The 4 percent gain in sales was below the 10 percent rise forecast by sales tracker Edmunds.com. And the gain was attributable mostly to the comparison to weak August 2005 sales, after GM's June and July sales got a big lift from its popular "employee pricing" incentive.
GM did see about the same gain in sales in both its car and its truck models. And the company said its retail sales, which excludes fleet sales to businesses, rose 8 percent in August.
GM also said it would cut its North American production target by 12 percent, or 150,000 units. It said the reduction comes as it ramps up assembly lines for new versions of its full-size pickups and in the midst of an ongoing reduction in sales to rental car companies, rather than being prompted by any reduced sales outlook.
GM shares rose about 2 percent in afternoon trading.
Further sales slide at Ford
No. 2 U.S. automaker Ford Motor (Charts) reported that U.S. sales of its key light truck models plunged 20 percent in August. But car models rose 8.5 percent from a year earlier.
High gasoline prices hit sales of pickups and SUVs, leaving total sales off nearly 12 percent at 255,122 vehicles, about in line with the forecast of sales tracker Edmunds.com. For the year to date, U.S. sales are down nearly 10 percent.
George Pipas, Ford's U.S. sales analysis manager, said that year-over-year sales comparison should be much easier in the coming months because, unlike GM, Ford was still seeing strong August sales a year ago thanks to its own employee pricing offer.
But he said that the sales of large truck and SUV models will likely continue to be hurt by high gasoline prices.
"I think there is still more fallout to occur in that category," he said when asked about the future of SUV sales. "Many consumers have either opted out or decided they will opt out over the next 12 to 18 months."
Ford stock sank about 2 percent in midday trading. The stock jumped 25 percent last month as Ford said it would announce new restructuring plans in September to try to stem ongoing losses.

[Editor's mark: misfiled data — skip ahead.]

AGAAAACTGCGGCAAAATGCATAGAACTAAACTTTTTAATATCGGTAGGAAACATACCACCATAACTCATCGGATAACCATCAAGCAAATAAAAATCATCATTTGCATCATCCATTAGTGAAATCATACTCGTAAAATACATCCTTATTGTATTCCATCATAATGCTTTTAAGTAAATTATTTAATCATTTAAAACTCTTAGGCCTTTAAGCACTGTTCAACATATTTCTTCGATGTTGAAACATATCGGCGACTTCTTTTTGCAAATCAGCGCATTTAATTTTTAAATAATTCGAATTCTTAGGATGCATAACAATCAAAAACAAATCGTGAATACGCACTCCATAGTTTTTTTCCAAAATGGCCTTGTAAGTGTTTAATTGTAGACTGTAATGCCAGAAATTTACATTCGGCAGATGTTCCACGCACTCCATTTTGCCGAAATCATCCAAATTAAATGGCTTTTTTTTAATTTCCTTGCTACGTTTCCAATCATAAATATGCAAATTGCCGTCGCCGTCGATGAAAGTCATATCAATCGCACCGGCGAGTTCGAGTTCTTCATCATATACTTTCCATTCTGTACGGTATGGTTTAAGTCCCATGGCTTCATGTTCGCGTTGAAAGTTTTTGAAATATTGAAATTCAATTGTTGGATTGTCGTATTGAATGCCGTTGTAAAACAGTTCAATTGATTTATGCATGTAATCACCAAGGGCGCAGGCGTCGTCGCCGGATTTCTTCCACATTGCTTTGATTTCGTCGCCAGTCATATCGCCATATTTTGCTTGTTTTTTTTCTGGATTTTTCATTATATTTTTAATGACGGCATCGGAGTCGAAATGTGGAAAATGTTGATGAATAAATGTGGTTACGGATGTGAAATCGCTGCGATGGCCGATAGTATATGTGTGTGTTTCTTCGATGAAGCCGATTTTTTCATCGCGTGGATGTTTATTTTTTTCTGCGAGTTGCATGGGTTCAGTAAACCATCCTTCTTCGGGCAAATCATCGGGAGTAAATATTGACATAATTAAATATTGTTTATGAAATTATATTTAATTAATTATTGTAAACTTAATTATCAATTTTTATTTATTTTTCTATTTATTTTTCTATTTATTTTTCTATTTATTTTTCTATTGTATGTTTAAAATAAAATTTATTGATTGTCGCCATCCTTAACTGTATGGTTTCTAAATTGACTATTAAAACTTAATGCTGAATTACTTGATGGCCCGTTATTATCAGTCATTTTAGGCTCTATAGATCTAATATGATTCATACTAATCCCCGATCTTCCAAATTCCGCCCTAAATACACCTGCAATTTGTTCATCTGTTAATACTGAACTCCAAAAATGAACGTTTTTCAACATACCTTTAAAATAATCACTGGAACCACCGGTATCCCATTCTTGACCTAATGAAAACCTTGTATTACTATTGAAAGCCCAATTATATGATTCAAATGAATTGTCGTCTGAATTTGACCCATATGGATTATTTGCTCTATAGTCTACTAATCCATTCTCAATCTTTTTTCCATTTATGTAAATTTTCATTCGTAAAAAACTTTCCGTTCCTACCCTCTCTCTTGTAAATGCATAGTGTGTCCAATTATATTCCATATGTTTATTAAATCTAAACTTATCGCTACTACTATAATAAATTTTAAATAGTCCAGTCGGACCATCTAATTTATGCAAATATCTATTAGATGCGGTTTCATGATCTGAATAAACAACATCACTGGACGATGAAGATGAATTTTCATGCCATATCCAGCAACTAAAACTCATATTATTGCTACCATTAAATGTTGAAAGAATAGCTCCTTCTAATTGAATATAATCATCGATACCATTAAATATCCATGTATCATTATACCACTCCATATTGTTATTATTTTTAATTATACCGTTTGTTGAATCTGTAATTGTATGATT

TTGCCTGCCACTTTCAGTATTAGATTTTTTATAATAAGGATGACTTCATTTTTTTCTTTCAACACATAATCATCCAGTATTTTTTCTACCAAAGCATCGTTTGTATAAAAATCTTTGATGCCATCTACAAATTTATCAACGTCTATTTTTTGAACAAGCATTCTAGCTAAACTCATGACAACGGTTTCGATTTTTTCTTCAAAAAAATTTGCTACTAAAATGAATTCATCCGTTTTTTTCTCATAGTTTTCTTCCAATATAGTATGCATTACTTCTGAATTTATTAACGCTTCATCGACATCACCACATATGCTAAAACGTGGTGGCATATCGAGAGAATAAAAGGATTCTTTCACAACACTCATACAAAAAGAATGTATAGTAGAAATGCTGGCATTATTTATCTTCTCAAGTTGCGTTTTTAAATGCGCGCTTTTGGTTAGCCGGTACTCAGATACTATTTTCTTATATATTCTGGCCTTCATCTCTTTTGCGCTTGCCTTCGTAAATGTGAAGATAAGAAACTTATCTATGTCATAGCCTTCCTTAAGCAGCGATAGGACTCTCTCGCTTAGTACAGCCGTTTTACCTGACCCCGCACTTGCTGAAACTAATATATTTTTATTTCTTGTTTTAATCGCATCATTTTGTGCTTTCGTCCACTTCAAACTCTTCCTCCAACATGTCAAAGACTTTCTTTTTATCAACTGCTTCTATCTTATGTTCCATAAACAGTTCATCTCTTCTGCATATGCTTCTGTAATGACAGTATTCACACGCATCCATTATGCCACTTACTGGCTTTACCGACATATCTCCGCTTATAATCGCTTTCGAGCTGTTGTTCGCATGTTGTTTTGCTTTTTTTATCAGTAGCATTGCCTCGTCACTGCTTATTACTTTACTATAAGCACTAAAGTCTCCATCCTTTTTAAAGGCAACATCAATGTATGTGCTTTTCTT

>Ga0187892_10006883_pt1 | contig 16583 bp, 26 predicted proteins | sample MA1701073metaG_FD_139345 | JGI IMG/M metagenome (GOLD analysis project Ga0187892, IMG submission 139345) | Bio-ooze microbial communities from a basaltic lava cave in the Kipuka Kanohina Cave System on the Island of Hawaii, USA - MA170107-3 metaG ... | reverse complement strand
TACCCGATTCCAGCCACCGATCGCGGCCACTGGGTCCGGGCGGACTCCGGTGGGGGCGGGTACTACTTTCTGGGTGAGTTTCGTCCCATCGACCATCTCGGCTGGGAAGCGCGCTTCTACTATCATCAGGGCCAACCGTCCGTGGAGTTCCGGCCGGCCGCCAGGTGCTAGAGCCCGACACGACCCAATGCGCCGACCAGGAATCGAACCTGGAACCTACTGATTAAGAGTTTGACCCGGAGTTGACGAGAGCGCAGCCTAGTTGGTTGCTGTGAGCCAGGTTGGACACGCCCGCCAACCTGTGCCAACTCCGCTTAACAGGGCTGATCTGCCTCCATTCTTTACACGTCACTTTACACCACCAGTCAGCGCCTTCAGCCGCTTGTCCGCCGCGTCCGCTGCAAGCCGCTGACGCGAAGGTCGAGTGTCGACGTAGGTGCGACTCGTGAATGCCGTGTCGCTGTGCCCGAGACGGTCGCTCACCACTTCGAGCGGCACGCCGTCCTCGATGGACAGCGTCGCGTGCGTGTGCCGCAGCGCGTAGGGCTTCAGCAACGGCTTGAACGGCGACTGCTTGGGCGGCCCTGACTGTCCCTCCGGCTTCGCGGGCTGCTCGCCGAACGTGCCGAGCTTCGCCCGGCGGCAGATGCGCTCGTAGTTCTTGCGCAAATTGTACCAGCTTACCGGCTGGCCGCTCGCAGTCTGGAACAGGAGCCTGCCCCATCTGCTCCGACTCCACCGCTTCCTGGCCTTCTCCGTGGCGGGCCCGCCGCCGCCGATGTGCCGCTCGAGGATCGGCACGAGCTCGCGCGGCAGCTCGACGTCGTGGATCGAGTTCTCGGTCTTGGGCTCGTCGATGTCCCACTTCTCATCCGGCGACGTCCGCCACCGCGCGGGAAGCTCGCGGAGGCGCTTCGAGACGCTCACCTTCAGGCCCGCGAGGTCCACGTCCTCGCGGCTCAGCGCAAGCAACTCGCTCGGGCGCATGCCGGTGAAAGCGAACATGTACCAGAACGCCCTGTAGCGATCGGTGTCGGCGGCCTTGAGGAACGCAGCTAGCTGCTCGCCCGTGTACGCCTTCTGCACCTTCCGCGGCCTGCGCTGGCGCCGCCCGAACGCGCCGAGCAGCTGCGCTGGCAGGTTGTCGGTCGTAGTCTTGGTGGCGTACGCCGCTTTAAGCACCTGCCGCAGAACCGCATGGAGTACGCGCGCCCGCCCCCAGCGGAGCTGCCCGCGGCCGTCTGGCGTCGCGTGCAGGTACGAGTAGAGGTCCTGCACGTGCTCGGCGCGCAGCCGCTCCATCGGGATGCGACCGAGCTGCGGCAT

In July Ford (Charts) saw U.S. sales fall behind Toyota Motor (Charts) for the first time. Even with the decline in Ford sales and another gain in Toyota sales, Ford was at least able to edge back into the No. 2 sales position in August.
Toyota reported a 12.6 percent gain in August sales when adjusted for an extra sales day. Overall sales rose 17 percent to 240,178. Light truck sales rose an adjusted 8.6 percent, while car sales jumped 15.5 percent.
The Toyota sales total was just a touch weaker than the Edmunds forecasts, although it was enough to stay ahead of DaimlerChrysler for the No. 3 position in U.S. sales.
DaimlerChrysler (Charts) reported a 7 percent rise in U.S. sales for its luxury Mercedes brand, but its core Chrysler Group unit saw a 4 percent drop, leading to a 3 percent drop in sales overall. Edmunds had expected Chrysler to post a 12 percent decline in sales in the month.
Honda Motor seemed to buck the trend of other automakers, reporting a gain in sales of its truck models, led by a 15 percent gain for its large SUV, the Pilot, coupled with a 10 percent drop in sales of its car models. Its overall sales decline came to 3.2 percent, or 6.7 percent when adjusted for differences in sales days. Those were weaker results than Edmunds forecast.
Meanwhile, Nissan (Charts) also reported lower U.S. sales. The company, which is in talks with GM about possibly joining its alliance with Renault, saw sales fall 6.3 percent last month, led by a 26 percent drop at its luxury Infinity unit.
Still, Edmunds had forecast an 8 percent decline in sales at Nissan overall, so the sales were better than expected.
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